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High-Pressure Chambers Could Prevent Paralysis After Spinal Cord Injury

timated 250,000 Americans have spinal cord injuries, according to the American Paralysis Association. On average, 11,000 new injuries are reported every year. The cost of treating and caring for these individuals can range from $600,000 to $1.3 million over a lifetime, depending on age and the degree of injury.

James cautioned that hyperbaric oxygen therapy, as the high-pressure procedure is called, is useful only in cases where the spinal cord is bruised, but not in cases where it is physically severed.

The National Spinal Cord Injury Statistical Center does not keep statistics on what proportion of spinal cord injuries are limited to bruising, but James said "the vast majority" fall into this category.

A number of very positive animal studies on the use of hyperbaric oxygen therapy in treating spinal cord injury have been published, James said. On humans, it has been used on a number of spinal cord injured patients over the past 20 years in the United States, Germany and Australia but no large scale studies have been conducted.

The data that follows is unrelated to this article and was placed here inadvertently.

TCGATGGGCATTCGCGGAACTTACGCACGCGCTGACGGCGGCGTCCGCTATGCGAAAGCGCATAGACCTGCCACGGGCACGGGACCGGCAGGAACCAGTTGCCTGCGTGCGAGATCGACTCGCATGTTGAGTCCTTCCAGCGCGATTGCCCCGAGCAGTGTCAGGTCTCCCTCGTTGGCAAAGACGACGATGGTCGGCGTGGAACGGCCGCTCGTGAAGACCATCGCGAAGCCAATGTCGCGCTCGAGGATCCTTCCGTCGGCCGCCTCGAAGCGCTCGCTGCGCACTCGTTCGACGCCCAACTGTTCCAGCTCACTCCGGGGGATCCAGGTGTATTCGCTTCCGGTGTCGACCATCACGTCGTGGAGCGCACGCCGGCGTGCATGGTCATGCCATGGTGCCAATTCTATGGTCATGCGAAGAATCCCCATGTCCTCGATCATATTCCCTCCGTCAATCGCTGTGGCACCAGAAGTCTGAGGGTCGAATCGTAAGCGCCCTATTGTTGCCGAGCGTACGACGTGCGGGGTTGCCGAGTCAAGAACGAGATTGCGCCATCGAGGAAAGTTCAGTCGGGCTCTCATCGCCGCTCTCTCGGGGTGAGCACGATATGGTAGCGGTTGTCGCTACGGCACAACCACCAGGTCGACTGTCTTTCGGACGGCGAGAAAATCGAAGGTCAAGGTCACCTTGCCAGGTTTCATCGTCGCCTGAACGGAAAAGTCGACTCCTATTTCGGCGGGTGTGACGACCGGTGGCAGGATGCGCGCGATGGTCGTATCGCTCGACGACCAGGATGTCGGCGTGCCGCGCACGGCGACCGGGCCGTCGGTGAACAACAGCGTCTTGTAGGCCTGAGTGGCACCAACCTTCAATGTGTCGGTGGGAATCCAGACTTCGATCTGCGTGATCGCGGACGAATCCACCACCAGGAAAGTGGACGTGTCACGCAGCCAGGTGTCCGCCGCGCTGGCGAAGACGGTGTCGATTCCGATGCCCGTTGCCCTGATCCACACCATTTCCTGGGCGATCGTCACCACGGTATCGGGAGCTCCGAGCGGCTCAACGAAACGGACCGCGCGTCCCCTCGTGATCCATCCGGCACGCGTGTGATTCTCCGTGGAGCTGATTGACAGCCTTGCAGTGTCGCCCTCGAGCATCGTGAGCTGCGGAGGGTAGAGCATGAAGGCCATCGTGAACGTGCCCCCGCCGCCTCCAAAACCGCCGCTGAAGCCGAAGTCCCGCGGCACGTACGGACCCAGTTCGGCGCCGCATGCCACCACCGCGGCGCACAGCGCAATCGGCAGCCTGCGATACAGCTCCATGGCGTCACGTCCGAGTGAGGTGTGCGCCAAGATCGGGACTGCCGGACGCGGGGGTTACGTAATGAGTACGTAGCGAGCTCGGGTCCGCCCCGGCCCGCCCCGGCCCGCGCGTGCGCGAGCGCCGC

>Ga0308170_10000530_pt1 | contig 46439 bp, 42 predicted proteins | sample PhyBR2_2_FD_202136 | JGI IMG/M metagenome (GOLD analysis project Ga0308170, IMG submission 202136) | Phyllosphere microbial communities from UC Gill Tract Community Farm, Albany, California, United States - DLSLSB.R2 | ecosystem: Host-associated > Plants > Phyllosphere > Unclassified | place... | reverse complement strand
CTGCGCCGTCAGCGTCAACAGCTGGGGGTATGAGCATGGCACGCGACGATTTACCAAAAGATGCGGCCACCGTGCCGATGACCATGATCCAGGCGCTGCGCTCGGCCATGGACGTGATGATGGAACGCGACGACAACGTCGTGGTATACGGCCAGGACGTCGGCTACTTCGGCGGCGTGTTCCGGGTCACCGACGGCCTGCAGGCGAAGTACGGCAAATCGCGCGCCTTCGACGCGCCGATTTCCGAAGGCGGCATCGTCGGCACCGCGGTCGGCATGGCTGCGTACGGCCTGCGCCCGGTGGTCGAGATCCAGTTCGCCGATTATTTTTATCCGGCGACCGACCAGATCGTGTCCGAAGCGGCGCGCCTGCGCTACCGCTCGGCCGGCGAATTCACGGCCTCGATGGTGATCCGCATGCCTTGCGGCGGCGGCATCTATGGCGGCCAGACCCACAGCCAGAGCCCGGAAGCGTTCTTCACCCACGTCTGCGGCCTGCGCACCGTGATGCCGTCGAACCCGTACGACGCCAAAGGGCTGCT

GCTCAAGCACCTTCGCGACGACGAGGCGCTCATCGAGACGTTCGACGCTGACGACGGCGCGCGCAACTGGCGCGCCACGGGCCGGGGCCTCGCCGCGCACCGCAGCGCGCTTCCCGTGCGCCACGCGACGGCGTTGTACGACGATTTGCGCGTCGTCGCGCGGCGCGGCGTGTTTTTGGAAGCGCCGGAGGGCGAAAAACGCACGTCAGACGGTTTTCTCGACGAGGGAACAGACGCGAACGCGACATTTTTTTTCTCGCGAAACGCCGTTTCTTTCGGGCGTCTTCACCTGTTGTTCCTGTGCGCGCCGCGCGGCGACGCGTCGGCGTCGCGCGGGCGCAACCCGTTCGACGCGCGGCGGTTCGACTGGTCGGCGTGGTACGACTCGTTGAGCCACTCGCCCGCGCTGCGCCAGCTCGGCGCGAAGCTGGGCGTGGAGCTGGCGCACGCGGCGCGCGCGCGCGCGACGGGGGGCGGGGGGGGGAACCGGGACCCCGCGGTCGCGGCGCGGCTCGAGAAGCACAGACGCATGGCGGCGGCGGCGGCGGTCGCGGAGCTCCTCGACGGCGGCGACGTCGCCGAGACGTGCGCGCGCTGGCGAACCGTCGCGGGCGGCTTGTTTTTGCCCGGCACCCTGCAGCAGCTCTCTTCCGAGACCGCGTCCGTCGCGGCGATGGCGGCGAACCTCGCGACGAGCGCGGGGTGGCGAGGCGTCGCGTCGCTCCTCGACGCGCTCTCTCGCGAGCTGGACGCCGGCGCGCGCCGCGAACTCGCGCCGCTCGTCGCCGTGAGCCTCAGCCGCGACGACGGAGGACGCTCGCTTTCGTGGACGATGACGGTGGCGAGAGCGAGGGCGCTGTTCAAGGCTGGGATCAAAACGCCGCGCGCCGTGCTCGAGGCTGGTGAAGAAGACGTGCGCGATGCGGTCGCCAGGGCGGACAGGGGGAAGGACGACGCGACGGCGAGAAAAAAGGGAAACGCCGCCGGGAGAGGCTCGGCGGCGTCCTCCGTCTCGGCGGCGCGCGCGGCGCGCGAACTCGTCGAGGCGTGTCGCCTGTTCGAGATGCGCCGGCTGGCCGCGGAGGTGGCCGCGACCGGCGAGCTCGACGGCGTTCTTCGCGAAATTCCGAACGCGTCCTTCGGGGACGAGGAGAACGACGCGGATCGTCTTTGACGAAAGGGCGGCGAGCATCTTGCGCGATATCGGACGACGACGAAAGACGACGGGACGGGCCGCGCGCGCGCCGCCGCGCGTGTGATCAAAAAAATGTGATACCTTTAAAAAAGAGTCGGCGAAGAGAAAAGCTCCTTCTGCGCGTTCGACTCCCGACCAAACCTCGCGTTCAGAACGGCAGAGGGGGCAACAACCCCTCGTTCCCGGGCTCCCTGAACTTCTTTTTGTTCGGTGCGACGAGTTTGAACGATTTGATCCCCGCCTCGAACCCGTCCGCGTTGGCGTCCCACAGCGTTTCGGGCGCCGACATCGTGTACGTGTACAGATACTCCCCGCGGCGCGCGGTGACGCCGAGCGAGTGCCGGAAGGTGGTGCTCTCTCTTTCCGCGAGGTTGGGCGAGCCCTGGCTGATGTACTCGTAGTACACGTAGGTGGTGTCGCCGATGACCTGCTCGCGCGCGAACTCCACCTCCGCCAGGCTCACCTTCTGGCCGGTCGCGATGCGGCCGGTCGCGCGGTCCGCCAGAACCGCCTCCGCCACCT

One impediment was that until recently, there was no way to tell whether the spinal cord was bruised or severed, James said.

"If you go on the physical symptoms of the patient you can't tell," he said.

Recent improvements in magnetic resonance imaging (MRI), however, now make it possible to determine which spinal cord casualties should be treated with hyperbaric oxygen therapy.

Unfortunately, James said, "most trauma centers do not have hyperbaric chambers, which is a tragedy, and most physicians don't understand the need to increase the dissolved oxygen in the plasma of the blood. They stop at hemoglobin saturation."

The four-day meeting -- the Congress on Cerebral Ischemia, Vascular Dementia, Epilepsy and CNS Injury: New Aspects of Prevention and Treatment from Space and Underwater Explorati
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Contact: Robert Conn
rconn@wfubmc.edu
336-716-4977
Wake Forest University Baptist Medical Center
10-May-1998


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